FEBRUARY IS HEART MONTH!
FEBRUARY IS HEART MONTH!
February is heart month and as heart disease rates are on the rise, we find ourselves asking what we can do. If you have been told you need to lower your cholesterol, you may want to ask more questions! Cholesterol may not be the greatest marker of true cardiovascular risk, and lower cholesterol is not always better!
Elevated cholesterol may not be a bad thing?
Right! Research tells us that Lipoprotein particle size is a bigger focus than our overall number of particles. The small dense particles are more prone to oxidation and therefore plaque. Cholesterol is a necessary fat for producing hormones (serotonin, testosterone, Co-enzyme Q10), vitamin D, and bile. The production of cholesterol by the body is an essential component to several biological processes. It is true that Cholesterol is made in larger amounts following an injury to the vessel, in which case it acts like a band aid to the body, and can lead to plaque.
What should people focus on to prevent heart attack and stroke, if not on lowering cholesterol?
We need to switch our focus to lowering inflammation. This includes avoiding processed foods, refined carbohydrates, and trans fats in the diet and focusing on anti-infammatory and anti-oxidant rich foods instead as well as dealing with stress!
What foods should people avoid?
It is important to avoid trans fats and fried foods. Trans fat is formed through an industrial process that adds hydrogen to vegetable oil, which causes the oil to become solid at room temperature.Trans fats contribute towards cardiovascular disease, diabetes, and even cancer. In the United States if a food has less than 0.5 grams of trans fat in a serving, the food label can read 0 grams trans fat. This hidden trans fat can add up quickly, especially if you eat several servings of multiple foods containing less than 0.5 grams a serving. Be sure to look on labels for partially hydrogenated vegetable oil.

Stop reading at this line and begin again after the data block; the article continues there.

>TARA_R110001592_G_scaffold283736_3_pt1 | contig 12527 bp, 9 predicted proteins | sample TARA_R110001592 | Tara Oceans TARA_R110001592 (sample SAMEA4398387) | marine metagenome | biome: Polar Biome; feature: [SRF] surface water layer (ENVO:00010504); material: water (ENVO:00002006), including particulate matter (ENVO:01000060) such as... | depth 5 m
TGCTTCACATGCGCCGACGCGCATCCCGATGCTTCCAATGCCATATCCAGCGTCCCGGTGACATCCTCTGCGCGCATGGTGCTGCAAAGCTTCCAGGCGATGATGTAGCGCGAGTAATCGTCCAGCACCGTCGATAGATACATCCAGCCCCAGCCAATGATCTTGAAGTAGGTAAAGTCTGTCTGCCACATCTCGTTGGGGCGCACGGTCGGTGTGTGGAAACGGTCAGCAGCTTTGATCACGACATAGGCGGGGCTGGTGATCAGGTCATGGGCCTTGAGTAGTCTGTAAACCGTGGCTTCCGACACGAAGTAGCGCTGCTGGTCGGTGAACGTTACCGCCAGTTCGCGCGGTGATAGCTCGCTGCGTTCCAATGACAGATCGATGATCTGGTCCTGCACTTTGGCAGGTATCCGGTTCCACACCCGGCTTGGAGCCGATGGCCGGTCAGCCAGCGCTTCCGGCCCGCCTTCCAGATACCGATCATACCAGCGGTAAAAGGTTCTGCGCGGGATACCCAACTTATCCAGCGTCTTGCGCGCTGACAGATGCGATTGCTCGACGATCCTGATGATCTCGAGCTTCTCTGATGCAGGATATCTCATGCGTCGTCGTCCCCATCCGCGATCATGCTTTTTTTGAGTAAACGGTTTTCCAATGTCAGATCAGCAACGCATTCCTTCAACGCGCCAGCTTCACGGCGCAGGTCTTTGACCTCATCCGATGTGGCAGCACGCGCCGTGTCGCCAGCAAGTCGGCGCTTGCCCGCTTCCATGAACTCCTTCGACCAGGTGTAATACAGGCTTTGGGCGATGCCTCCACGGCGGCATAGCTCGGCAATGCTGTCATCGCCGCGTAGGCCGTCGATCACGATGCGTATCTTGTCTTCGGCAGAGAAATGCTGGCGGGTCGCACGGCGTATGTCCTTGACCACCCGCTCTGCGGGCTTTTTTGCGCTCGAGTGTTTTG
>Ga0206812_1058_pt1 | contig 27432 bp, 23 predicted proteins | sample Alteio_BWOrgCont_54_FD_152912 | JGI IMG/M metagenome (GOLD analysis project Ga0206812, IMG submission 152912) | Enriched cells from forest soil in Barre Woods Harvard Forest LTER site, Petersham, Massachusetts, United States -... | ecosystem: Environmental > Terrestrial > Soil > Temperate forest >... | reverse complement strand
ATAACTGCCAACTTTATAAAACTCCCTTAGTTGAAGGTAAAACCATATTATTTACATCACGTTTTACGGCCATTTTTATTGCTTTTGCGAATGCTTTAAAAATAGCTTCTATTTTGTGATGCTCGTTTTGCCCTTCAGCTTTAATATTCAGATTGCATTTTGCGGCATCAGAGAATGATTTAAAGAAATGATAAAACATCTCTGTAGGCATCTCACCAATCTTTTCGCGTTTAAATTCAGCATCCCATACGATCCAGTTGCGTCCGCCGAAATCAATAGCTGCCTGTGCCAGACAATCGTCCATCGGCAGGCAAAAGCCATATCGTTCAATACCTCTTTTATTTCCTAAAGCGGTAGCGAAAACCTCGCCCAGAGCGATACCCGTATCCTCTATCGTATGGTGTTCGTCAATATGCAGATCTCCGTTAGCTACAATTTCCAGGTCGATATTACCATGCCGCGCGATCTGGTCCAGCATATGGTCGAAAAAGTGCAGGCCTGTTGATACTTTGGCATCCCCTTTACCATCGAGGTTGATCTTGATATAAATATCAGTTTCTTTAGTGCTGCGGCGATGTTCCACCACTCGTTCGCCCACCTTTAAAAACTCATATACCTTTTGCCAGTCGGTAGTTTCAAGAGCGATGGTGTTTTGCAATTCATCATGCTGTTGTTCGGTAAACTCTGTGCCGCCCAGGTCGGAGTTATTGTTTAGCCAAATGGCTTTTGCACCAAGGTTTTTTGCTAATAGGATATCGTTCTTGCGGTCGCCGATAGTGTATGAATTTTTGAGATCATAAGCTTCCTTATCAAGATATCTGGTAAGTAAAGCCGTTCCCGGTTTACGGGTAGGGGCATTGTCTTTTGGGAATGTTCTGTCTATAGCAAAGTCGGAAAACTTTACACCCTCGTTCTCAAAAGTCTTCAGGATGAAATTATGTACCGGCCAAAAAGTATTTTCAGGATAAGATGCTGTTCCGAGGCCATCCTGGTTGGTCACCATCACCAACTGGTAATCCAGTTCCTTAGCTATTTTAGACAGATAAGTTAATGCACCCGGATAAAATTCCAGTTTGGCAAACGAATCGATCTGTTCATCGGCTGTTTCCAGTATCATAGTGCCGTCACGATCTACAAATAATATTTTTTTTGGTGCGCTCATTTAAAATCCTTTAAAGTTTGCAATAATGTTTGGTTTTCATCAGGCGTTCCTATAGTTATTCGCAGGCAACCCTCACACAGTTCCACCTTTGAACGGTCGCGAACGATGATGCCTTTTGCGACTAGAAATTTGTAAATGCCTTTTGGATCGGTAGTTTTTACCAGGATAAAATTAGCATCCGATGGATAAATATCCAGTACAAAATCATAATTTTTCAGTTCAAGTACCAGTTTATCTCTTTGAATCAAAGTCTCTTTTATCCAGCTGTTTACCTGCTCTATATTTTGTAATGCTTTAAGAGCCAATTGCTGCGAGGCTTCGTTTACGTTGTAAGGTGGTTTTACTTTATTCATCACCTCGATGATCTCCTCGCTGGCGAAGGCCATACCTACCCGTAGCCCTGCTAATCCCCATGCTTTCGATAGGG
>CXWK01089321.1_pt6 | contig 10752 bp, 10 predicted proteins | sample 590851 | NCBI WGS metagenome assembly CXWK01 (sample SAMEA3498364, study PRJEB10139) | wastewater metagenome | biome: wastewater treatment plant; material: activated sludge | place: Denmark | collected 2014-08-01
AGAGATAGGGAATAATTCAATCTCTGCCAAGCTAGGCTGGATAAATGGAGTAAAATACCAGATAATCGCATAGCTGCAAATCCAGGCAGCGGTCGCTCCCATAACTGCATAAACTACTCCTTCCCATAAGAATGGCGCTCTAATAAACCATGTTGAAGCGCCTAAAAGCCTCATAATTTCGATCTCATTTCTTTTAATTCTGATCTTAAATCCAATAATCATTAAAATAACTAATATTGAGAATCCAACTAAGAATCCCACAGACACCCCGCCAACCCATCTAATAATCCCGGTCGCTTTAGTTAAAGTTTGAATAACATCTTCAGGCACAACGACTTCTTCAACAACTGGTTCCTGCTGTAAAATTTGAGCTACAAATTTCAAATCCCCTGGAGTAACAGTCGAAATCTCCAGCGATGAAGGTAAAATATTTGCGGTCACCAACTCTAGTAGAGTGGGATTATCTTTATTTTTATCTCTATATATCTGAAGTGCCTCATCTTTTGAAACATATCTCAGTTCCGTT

Since inflammation is the root cause of high cholesterol, what foods can help fight inflammation?
1. Think rich red and purple food for a healthy heart!
The purple pigment anthocyanins aids in reducing the risk of arteries to harden and improve overall blood flow. After 24 weeks of consuming 320 milligrams per day of anthocyanins — found in berries and grapes – study participants found a 12% to 22% reduction In harmful inflammatory compounds.
2. Increase use of anti-inflammatory your herbs and spices!
Herbs and spices are some of the most nutrient dense and medicinal foods on the planet. Ginger and turmeric work to fight inflammation while rosemary is a potent antioxidant.
3. Replace sugar with fat!
A misguided shift to low-fat diets has ended up with excessive sugar and we now know even carbohydrate foods without added sugar such as rice and bread can have unfavorable impacts on risk for CVD and obesity.
4. Replace processed fats with whole foods fats
Butter has CLAs, vitamin A, D, E K, minerals, and beneficial fatty acids while margarine is made from trans fats! known to increase blood levels of LDL, or bad cholesterol. Not only that, it also lowers levels of HDL or good cholesterol. Studies have found trans fat to cause heart disease, Type II diabetes and other more severe health problems. Trans fat is also the culprit as to clogged arteries.
5. Boost anti-inflammatory support and keep vessels lubricated with omega-3s
Wild caught fish, pasture-raised egg yolks, and moderate amounts from leafy greens, flax seeds, chia seeds, aid to reduce inflammation in the vessels and maintain vessel elasticity.
Want to do even more for your heart? Check out our Heart Health Meal Plan today!